Isn’t Pinterst a fun site? I mean, besides the way it sucks you in with all of those beautiful images and awesome ideas, it is also a great organizational tool. Many of us use it for personal use, but have you really invested time into using it for business?
I have to admit that although I know exactly what I need to do to grow my Pinterest following, I haven’t implemented everything. Now’s the time for both you and I to block out the time necessary to get on the Pinterest for Business bandwagon.
Many pinners simply take the image that is populated for them from the URL they are pinning. Errr… slow down there, Bucko! That prescribed image might mean death to that pin. Let’s delve deeper…
Here are 5 quick times to create Pinterest images that convert to website visits.
1) Size matters.
As much as Pinterest is an “ideas” platform, it’s also very much a visual platform (much like Instagram is).
No one will click on you post (a.k.a. get to your website), unless they are first enticed by your image.
So, what are the allotted dimensions for each Pinterest image? 600-735px WIDE, by 900-1200px TALL. Of course, many say that 735px by 2100px is the holy-grail of Pinterest image sizes, but try them out for yourself and see what works best for your followers.
Below I created a few images so you could compare a few different sizes.
2) A click-worthy shot.
If you take your own photos, check out the lighting – is the image full of light? Does it pop on the background? Is it clear? Is it appealing to look at? Does it have a hue of yellow, appearing it was sitting in a hospital or warehouse, or does it look fresh?
Some tips for taking your own pin-worthy pictures:
1) Use ambient light! Open the windows and let the rays shine on your subject.
2) Take pictures from all different perspectives, some closer up and some farther away. You might choose to use a few of those perspectives in one pin image so your followers can really get an idea of what you’re showcasing, but even if you don’t, you’ll have a bunch of different images to choose from.
3) Think about the background of your image. Do you want to show a trash can in the background? What about people walking by? You might want to show those things depending on what webpage you are redirecting your audience to, but if not, don’t have them in there. You can strategically place items in the background, you can have nothing interesting in the background (maybe it’s a field or your fancy stairwell at home), or you can even put up a solid-color sheet so your subject is the full focus. If you do choose to put up a sheet, make sure to use some sort of photo editing software so that the sheet looks like a solid background and not… well… a sheet!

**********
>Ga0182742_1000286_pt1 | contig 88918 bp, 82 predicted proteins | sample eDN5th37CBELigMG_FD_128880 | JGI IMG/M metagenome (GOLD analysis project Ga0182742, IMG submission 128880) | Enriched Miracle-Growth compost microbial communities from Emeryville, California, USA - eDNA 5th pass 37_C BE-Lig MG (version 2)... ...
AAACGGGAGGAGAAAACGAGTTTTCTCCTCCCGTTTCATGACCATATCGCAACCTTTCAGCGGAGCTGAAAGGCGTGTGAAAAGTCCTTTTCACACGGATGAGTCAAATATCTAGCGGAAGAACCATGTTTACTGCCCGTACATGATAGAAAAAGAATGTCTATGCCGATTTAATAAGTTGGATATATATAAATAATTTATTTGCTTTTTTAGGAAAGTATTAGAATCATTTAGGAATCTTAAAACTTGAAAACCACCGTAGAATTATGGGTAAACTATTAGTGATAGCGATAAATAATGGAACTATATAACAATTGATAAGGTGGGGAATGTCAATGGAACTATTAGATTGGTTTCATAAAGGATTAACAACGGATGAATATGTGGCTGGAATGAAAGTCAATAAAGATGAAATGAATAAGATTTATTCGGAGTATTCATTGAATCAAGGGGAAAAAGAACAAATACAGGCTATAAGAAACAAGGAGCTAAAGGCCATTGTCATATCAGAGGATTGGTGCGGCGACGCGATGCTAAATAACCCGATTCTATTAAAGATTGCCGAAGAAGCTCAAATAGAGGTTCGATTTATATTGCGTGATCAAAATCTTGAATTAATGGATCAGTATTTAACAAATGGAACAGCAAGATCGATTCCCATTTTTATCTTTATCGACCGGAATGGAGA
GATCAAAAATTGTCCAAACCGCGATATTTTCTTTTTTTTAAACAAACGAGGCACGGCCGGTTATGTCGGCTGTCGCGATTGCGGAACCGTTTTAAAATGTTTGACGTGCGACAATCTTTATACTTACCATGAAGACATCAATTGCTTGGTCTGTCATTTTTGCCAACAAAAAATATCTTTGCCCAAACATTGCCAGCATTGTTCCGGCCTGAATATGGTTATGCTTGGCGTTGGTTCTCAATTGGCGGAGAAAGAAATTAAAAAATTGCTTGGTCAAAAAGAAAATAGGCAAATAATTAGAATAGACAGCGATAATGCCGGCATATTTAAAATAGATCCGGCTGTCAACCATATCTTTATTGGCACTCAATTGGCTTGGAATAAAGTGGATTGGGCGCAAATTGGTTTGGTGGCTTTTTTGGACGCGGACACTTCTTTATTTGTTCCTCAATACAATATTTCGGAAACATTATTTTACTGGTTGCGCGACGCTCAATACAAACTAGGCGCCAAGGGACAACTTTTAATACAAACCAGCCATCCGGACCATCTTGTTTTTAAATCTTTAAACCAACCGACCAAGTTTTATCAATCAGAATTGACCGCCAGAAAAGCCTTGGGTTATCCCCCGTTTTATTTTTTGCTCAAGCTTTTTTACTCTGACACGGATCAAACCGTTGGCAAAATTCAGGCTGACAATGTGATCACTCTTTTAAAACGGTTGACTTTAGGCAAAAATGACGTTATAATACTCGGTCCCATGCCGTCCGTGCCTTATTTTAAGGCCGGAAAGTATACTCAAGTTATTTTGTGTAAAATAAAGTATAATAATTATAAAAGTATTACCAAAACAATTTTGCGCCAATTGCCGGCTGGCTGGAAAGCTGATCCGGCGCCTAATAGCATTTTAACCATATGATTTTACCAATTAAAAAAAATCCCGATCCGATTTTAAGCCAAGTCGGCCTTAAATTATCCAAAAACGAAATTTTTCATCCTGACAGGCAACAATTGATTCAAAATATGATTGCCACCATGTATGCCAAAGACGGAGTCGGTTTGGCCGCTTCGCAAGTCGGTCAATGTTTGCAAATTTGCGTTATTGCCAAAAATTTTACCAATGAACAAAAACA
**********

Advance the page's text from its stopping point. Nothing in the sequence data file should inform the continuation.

3) Sourcing other photos.
I’m not going to criticize you for not taking your own photos. I mean, goodness, you can’t be a photographer on top of everything else you do–unless you’re a professional photographer, of course!
So what are the best places to find royalty-free, commercial-use images? Here’s what I have for you… don’t let it cause overwhelm! You’ll find the sites you find most valuable.
- Pexels.com <–realistic photos, beautiful
- Canva’s Free Stock Photo blog post <–a ton of different stock photo website recommendations
- freeforcommercialuse.net <–a ton of different stock photo website recommendations
- Gratisography.com <–represents a comedic take on real life situations
- StyledStockLibrary.com (a.k.a. Haute Chocolate) <–pristine, clean, eye-attracting business-setting images
- Kaboom Pics <–more great photos, attribution requested, but not required
4) Be Simple, Stupid.
No, no! I’m not calling YOU Stupid! It’s just a saying… Oh, nevermind.
Text, text, text.
Let’s not go overboard on the text on our Pinterest pin images. Short and simple wins the click! Think of how you use Pinterest. Do you stop an examine everything in your newsfeed, or do you skim? I, for one, skim! First things first, beautiful images make me stop… but not for long. I stop long enough to read their text IF it’s short, sweet, and easy-to-read.
So, instead of putting your entire blog post title, think of a short, catchy alternative. For example, instead of typing out: “5 Strategies to Create Pinterest Images that Convert to Website Visits”, I might choose to type, “5 Pinterest Image Must-Haves”. KAPOW!
5) Think Outside the Box.
The image you pin doesn’t have to be an image from the post or page you are linking to. Here’s how to pin a fantastic image even if that image doesn’t come from your Pinterest page:
- Pin the image you created using the tools I mentioned above after clicking “Add Pin” and then “Your Device”
- After uploading your image, adding a description and pinning it to a board, click “See Now” and immediately go in and edit the pin. You’ll add the URL in the “Website” text box.
- Now just click “Save” and you’re good to go!
So, how do you feel? Are you ready to attack this? Once you’ve followed the above tips a few times, it’ll become second-nature to you. Rock on, and please SHARE your images with me! Comment below with the link to a post you used the above techniques on and I’ll come over and check it out.